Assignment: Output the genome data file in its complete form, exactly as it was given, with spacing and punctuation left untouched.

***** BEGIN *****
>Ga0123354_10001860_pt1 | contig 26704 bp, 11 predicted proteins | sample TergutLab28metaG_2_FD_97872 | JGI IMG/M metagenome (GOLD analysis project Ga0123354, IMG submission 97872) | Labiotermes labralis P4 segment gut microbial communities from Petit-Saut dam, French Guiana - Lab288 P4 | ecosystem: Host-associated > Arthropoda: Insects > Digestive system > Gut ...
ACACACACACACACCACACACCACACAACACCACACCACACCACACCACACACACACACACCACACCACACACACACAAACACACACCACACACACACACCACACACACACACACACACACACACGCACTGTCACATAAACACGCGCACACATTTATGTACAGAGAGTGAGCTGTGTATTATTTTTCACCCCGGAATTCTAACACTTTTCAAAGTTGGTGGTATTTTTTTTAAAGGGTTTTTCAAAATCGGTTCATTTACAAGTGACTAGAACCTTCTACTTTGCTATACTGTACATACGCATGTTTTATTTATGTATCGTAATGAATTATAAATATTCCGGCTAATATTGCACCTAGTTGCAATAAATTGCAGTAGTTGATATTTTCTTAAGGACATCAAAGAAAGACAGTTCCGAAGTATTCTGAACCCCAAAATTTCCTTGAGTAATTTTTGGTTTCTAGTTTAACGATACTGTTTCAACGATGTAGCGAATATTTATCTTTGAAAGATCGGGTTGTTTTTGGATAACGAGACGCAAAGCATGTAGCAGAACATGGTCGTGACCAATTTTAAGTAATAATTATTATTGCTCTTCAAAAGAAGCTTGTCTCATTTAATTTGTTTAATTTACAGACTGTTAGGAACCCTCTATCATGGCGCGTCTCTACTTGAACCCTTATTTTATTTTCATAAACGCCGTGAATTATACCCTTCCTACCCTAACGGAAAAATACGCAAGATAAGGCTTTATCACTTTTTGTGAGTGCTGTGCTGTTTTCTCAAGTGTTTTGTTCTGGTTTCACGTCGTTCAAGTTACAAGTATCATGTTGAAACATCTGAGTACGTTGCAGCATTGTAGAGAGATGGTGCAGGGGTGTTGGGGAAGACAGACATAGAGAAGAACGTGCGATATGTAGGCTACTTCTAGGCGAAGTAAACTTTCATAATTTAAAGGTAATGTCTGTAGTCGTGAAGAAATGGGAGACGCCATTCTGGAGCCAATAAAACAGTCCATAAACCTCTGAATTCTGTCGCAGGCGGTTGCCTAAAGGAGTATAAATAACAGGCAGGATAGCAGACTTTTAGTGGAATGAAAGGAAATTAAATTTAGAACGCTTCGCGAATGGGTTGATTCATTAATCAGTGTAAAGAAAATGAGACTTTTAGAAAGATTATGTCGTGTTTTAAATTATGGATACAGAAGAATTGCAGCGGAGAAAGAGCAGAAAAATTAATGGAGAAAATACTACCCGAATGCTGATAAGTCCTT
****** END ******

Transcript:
>Ga0123354_10001860_pt1 | contig 26704 bp, 11 predicted proteins | sample TergutLab28metaG_2_FD_97872 | JGI IMG/M metagenome (GOLD analysis project Ga0123354, IMG submission 97872) | Labiotermes labralis P4 segment gut microbial communities from Petit-Saut dam, French Guiana - Lab288 P4 | ecosystem: Host-associated > Arthropoda: Insects > Digestive system > Gut ...
ACACACACACACACCACACACCACACAACACCACACCACACCACACCACACACACACACACCACACCACACACACACAAACACACACCACACACACACACCACACACACACACACACACACACACGCACTGTCACATAAACACGCGCACACATTTATGTACAGAGAGTGAGCTGTGTATTATTTTTCACCCCGGAATTCTAACACTTTTCAAAGTTGGTGGTATTTTTTTTAAAGGGTTTTTCAAAATCGGTTCATTTACAAGTGACTAGAACCTTCTACTTTGCTATACTGTACATACGCATGTTTTATTTATGTATCGTAATGAATTATAAATATTCCGGCTAATATTGCACCTAGTTGCAATAAATTGCAGTAGTTGATATTTTCTTAAGGACATCAAAGAAAGACAGTTCCGAAGTATTCTGAACCCCAAAATTTCCTTGAGTAATTTTTGGTTTCTAGTTTAACGATACTGTTTCAACGATGTAGCGAATATTTATCTTTGAAAGATCGGGTTGTTTTTGGATAACGAGACGCAAAGCATGTAGCAGAACATGGTCGTGACCAATTTTAAGTAATAATTATTATTGCTCTTCAAAAGAAGCTTGTCTCATTTAATTTGTTTAATTTACAGACTGTTAGGAACCCTCTATCATGGCGCGTCTCTACTTGAACCCTTATTTTATTTTCATAAACGCCGTGAATTATACCCTTCCTACCCTAACGGAAAAATACGCAAGATAAGGCTTTATCACTTTTTGTGAGTGCTGTGCTGTTTTCTCAAGTGTTTTGTTCTGGTTTCACGTCGTTCAAGTTACAAGTATCATGTTGAAACATCTGAGTACGTTGCAGCATTGTAGAGAGATGGTGCAGGGGTGTTGGGGAAGACAGACATAGAGAAGAACGTGCGATATGTAGGCTACTTCTAGGCGAAGTAAACTTTCATAATTTAAAGGTAATGTCTGTAGTCGTGAAGAAATGGGAGACGCCATTCTGGAGCCAATAAAACAGTCCATAAACCTCTGAATTCTGTCGCAGGCGGTTGCCTAAAGGAGTATAAATAACAGGCAGGATAGCAGACTTTTAGTGGAATGAAAGGAAATTAAATTTAGAACGCTTCGCGAATGGGTTGATTCATTAATCAGTGTAAAGAAAATGAGACTTTTAGAAAGATTATGTCGTGTTTTAAATTATGGATACAGAAGAATTGCAGCGGAGAAAGAGCAGAAAAATTAATGGAGAAAATACTACCCGAATGCTGATAAGTCCTT